High-performing home showcase 2017

What makes a high-performing house?

By Chris Briley & Heather Chandler

Photo: Trent Bell

Photo: Trent Bell

THERE ARE A LOT of loosely defined terms used to describe how “green” a house is. Luckily, some professionals in our industry have worked very hard to find ways to quantify this almost intangible quality, and in so doing, have generated new nomenclature that can often sound foreign to those outside the industry.

Net Zero refers to the building’s energy consumption and means that the building produces as much energy as it consumes. This is achieved through the use of renewable energy systems, most likely in the form of photovoltaic solar panels. It is also very likely that the home’s energy demand has been reduced by increasing the building’s insulation, system performance, and air tightness values. If a home produces MORE than it uses, it is said to be Net Positive.

Net Zero Ready is a term that is applied to a home or building that has done everything necessary to become Net Zero except add the renewables. One might think that solar panels are the most important part of this equation, but in fact, it is the act of reducing the energy demand of the house that is far more critical. Skimping on insulation or air leakage, or reducing the performance of the windows, could mean one would need to double the amount of solar panels on the roof.

The term Passive House or Passivhaus (not to be confused with passive solar design which refers to a design strategy) is an international standard focusing on the building’s energy demand, or how much energy a house uses. A certified Passivhaus uses about 90% less energy than a typical code compliant house, meaning in essence that it can be heated in the dead of winter with the same amount of energy a single hair dryer consumes, or about the same amount of heat given off by a small dinner party. Impressive indeed!

When a home is EnergyStar certified, a series of energy modeling, inspections, and testing provide the completed home with a score on the HERS (Home Energy Rating System) index. The U.S. Department of Energy has determined that a typical, code-compliant, well-built home has a HERS score of 100. So if you hear of a house having a score of 80, that home uses only 80% of the energy of the typical home. The lower the score, the less energy it consumes. If a home has a score of 0, then it is a net zero home. A HERS score below zero means the house is net positive.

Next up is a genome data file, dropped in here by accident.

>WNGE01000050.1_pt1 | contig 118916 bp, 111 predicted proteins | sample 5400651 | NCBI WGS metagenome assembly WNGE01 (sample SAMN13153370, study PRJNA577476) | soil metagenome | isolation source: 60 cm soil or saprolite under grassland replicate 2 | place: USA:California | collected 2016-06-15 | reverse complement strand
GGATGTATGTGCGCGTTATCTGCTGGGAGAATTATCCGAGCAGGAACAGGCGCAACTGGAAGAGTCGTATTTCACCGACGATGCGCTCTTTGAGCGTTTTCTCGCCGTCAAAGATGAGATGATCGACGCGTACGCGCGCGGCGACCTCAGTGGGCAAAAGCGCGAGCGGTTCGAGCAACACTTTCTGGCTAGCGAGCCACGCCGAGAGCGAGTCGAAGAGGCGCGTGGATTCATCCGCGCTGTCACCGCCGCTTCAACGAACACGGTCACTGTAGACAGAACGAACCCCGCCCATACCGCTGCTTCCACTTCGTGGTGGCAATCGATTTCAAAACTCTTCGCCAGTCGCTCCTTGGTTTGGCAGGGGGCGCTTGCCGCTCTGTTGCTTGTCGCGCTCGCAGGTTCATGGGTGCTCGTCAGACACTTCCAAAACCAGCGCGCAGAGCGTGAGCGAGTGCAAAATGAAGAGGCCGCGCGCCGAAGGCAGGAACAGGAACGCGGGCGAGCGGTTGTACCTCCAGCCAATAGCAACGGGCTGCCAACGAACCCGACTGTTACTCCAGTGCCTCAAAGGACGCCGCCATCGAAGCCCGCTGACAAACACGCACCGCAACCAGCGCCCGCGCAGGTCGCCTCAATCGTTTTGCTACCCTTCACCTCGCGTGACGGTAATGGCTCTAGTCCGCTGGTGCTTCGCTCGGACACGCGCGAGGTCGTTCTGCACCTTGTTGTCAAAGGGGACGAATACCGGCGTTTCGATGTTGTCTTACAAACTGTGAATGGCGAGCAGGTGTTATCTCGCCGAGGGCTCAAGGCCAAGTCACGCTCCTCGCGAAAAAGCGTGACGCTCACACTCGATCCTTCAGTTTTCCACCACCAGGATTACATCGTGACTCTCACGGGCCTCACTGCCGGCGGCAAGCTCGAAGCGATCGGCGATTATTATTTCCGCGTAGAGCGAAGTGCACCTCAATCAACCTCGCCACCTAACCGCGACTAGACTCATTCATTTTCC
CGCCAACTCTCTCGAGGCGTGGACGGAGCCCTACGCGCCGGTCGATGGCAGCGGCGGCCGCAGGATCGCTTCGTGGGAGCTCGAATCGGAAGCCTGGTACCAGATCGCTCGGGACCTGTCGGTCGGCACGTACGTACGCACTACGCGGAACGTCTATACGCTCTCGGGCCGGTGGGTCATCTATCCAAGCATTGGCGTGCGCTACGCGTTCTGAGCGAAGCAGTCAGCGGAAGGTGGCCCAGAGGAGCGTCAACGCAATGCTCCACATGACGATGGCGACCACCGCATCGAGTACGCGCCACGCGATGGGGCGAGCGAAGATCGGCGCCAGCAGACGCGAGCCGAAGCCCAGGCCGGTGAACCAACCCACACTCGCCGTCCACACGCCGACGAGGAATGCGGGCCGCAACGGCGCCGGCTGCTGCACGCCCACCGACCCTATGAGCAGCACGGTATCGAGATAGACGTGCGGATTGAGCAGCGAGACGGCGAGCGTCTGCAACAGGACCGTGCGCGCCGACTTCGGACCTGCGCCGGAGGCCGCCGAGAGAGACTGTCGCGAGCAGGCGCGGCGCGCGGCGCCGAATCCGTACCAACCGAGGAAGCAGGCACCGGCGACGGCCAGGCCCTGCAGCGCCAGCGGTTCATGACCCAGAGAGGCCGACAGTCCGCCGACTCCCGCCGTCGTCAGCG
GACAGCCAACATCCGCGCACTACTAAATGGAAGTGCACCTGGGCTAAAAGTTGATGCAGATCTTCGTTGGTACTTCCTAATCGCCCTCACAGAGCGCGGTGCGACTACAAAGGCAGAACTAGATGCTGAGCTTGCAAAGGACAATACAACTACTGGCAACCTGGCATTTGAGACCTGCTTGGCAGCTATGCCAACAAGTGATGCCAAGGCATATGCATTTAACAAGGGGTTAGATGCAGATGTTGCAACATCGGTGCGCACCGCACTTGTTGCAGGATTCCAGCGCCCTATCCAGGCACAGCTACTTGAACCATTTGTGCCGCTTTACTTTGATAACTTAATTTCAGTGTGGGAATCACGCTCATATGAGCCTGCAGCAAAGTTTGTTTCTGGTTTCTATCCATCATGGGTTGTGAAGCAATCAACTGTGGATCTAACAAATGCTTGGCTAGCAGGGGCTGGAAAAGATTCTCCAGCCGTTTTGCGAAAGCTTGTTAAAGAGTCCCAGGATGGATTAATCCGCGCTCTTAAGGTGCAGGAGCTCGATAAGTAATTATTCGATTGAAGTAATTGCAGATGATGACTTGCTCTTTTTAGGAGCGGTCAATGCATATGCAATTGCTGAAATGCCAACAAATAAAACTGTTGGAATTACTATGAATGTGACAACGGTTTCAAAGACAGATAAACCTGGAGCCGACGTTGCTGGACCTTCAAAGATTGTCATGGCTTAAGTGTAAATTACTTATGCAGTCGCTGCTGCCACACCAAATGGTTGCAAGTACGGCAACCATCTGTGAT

An energy efficient house is also a tight house, meaning that it has very few leaks where air can pass from the interior to the exterior (or vice versa). Air sealing is one of the most costeffective measures one can take to deliver high performance. This is achieved by careful planning of the construction details and also by vigilant building professionals armed with an assortment of tapes and sealants, who patch every hole and seam in their path.

But how is air tightness measured? A blower door test is performed by removing an entrance door and replacing it with a special door with a large fan in it that then depressurizes the house. It also measures the rate at which air flows into the house to replace the air being displaced by the fan. This metric is known as ACH50 (air changes per hour at 50 pascals of pressure). The lower the number, the better. The average home for sale has an ACH50 of 3.9; for new homes it’s 2.5. To be a passive house, however, a building must have an ACH50 of 0.6!

Of course, many homes do not seek certifications or third party verification, but they do implement many of the same strategies as those that do. Often their proof is evidenced in their low utility bills or in their ease of comfort on those brutal Maine winter nights. These homes fall into the category of Pretty Good House, a popular colloquial term.

The homes featured on the following pages all address sustainability and deliver high performance as compared to a typical home. Whether they pursue certification or not, a high performance home is one that implements the same strategies: they reduce energy demand by insulating; air-sealing; choosing well-insulated, climate appropriate windows; choosing efficient mechanical systems; balancing air ventilation; choosing efficient fixtures and appliances; and incorporating renewable energy systems if possible.

Every home has an impact on our environment: some great and some slight; some negative, some positive. A high performing home is one that is leading the building industry in a positive direction.

Editor’s Note: The submissions for homes featured in this article came from home owners, builders, architects and renewable energy professionals across the state. We reviewed data for the submissions received and selected the six homes that you will see featured in this issue. As you will see, they represent a diversity of size, style, geography, methodologies, price and performance, showcasing a variety of options for Maine homeowners.

Five of this year’s submissions are newly constructed properties and one is a re-build. In every case, energy and performance was a goal of the design and build from the start. For each project, you’ll find an overview of the home, a summary of what we like about it from a technical perspective, details about the approaches implemented in the house and the performance it has achieved.

New England Farmhouse Charm in Cumberland

A "Pretty Good House" in Alna

Highly energy-efficient in a classic coastal neighborhood, South Portland

Locally-sourced passive house timber frame in Otisfield

High-performance in a quiet modern aesthetic, Freeport

Cozy cabin with nearly unparalleled performance in Harpswell